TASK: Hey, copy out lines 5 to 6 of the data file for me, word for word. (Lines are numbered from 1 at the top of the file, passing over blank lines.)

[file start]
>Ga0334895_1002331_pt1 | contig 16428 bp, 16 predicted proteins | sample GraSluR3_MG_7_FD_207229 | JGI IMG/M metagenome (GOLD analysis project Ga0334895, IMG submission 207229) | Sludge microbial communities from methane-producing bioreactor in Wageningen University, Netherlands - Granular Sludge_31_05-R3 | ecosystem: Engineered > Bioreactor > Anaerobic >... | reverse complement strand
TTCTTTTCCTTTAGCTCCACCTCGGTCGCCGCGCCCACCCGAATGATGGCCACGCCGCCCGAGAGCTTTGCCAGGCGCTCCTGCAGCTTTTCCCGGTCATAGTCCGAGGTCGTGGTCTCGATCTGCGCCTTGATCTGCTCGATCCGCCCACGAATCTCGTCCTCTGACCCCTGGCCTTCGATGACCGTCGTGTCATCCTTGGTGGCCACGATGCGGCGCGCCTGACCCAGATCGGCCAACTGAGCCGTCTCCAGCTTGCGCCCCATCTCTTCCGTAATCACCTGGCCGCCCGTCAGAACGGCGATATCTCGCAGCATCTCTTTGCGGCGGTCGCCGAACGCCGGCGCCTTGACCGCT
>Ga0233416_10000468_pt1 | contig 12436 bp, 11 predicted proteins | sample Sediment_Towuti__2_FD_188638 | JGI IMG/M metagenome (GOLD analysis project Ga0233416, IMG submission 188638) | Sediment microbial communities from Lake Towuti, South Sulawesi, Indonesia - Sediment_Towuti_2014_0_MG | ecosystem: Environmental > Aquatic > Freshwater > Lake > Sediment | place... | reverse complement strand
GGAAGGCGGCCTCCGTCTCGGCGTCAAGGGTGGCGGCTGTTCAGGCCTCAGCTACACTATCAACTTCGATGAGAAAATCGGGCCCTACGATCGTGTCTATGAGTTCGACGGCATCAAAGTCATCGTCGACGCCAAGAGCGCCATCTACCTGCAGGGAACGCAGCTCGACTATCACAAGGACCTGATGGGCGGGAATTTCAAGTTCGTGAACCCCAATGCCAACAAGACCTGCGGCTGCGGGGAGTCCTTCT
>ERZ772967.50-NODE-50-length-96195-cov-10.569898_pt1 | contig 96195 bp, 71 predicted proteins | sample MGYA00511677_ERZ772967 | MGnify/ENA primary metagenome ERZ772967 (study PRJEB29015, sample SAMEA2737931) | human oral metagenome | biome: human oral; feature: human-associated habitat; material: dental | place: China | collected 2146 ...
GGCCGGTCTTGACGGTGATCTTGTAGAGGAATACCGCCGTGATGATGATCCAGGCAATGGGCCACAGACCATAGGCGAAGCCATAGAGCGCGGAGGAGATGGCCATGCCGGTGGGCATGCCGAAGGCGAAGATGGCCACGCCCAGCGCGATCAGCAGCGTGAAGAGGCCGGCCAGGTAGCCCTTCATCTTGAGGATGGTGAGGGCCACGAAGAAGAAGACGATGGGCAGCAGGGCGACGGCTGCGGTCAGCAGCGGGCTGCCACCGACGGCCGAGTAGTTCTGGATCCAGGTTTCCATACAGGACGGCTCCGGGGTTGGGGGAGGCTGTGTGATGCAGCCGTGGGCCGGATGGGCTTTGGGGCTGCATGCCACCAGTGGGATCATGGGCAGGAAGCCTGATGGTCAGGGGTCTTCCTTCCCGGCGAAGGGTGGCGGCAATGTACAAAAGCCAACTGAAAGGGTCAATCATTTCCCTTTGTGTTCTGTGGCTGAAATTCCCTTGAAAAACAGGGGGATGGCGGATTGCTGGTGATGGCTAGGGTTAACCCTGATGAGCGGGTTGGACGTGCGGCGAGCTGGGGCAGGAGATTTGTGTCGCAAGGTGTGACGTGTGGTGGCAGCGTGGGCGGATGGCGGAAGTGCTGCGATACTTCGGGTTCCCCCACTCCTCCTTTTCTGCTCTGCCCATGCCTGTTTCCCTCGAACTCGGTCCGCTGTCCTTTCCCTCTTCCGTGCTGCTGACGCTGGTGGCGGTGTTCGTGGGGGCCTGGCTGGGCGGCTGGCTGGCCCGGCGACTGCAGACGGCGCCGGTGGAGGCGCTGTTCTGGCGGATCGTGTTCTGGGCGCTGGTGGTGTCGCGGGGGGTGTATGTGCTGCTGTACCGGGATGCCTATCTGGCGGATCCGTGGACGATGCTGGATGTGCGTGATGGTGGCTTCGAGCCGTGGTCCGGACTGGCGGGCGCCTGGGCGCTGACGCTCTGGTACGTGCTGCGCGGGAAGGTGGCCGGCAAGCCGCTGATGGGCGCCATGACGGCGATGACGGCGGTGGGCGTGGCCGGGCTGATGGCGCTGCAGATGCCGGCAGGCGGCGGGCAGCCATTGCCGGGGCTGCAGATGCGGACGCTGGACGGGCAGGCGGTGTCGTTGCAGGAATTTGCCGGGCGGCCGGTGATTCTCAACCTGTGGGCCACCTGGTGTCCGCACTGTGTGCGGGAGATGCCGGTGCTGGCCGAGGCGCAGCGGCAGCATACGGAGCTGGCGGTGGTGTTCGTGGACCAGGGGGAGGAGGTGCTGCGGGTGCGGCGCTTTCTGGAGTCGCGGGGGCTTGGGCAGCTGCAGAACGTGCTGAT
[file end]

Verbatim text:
>ERZ772967.50-NODE-50-length-96195-cov-10.569898_pt1 | contig 96195 bp, 71 predicted proteins | sample MGYA00511677_ERZ772967 | MGnify/ENA primary metagenome ERZ772967 (study PRJEB29015, sample SAMEA2737931) | human oral metagenome | biome: human oral; feature: human-associated habitat; material: dental | place: China | collected 2146 ...
GGCCGGTCTTGACGGTGATCTTGTAGAGGAATACCGCCGTGATGATGATCCAGGCAATGGGCCACAGACCATAGGCGAAGCCATAGAGCGCGGAGGAGATGGCCATGCCGGTGGGCATGCCGAAGGCGAAGATGGCCACGCCCAGCGCGATCAGCAGCGTGAAGAGGCCGGCCAGGTAGCCCTTCATCTTGAGGATGGTGAGGGCCACGAAGAAGAAGACGATGGGCAGCAGGGCGACGGCTGCGGTCAGCAGCGGGCTGCCACCGACGGCCGAGTAGTTCTGGATCCAGGTTTCCATACAGGACGGCTCCGGGGTTGGGGGAGGCTGTGTGATGCAGCCGTGGGCCGGATGGGCTTTGGGGCTGCATGCCACCAGTGGGATCATGGGCAGGAAGCCTGATGGTCAGGGGTCTTCCTTCCCGGCGAAGGGTGGCGGCAATGTACAAAAGCCAACTGAAAGGGTCAATCATTTCCCTTTGTGTTCTGTGGCTGAAATTCCCTTGAAAAACAGGGGGATGGCGGATTGCTGGTGATGGCTAGGGTTAACCCTGATGAGCGGGTTGGACGTGCGGCGAGCTGGGGCAGGAGATTTGTGTCGCAAGGTGTGACGTGTGGTGGCAGCGTGGGCGGATGGCGGAAGTGCTGCGATACTTCGGGTTCCCCCACTCCTCCTTTTCTGCTCTGCCCATGCCTGTTTCCCTCGAACTCGGTCCGCTGTCCTTTCCCTCTTCCGTGCTGCTGACGCTGGTGGCGGTGTTCGTGGGGGCCTGGCTGGGCGGCTGGCTGGCCCGGCGACTGCAGACGGCGCCGGTGGAGGCGCTGTTCTGGCGGATCGTGTTCTGGGCGCTGGTGGTGTCGCGGGGGGTGTATGTGCTGCTGTACCGGGATGCCTATCTGGCGGATCCGTGGACGATGCTGGATGTGCGTGATGGTGGCTTCGAGCCGTGGTCCGGACTGGCGGGCGCCTGGGCGCTGACGCTCTGGTACGTGCTGCGCGGGAAGGTGGCCGGCAAGCCGCTGATGGGCGCCATGACGGCGATGACGGCGGTGGGCGTGGCCGGGCTGATGGCGCTGCAGATGCCGGCAGGCGGCGGGCAGCCATTGCCGGGGCTGCAGATGCGGACGCTGGACGGGCAGGCGGTGTCGTTGCAGGAATTTGCCGGGCGGCCGGTGATTCTCAACCTGTGGGCCACCTGGTGTCCGCACTGTGTGCGGGAGATGCCGGTGCTGGCCGAGGCGCAGCGGCAGCATACGGAGCTGGCGGTGGTGTTCGTGGACCAGGGGGAGGAGGTGCTGCGGGTGCGGCGCTTTCTGGAGTCGCGGGGGCTTGGGCAGCTGCAGAACGTGCTGAT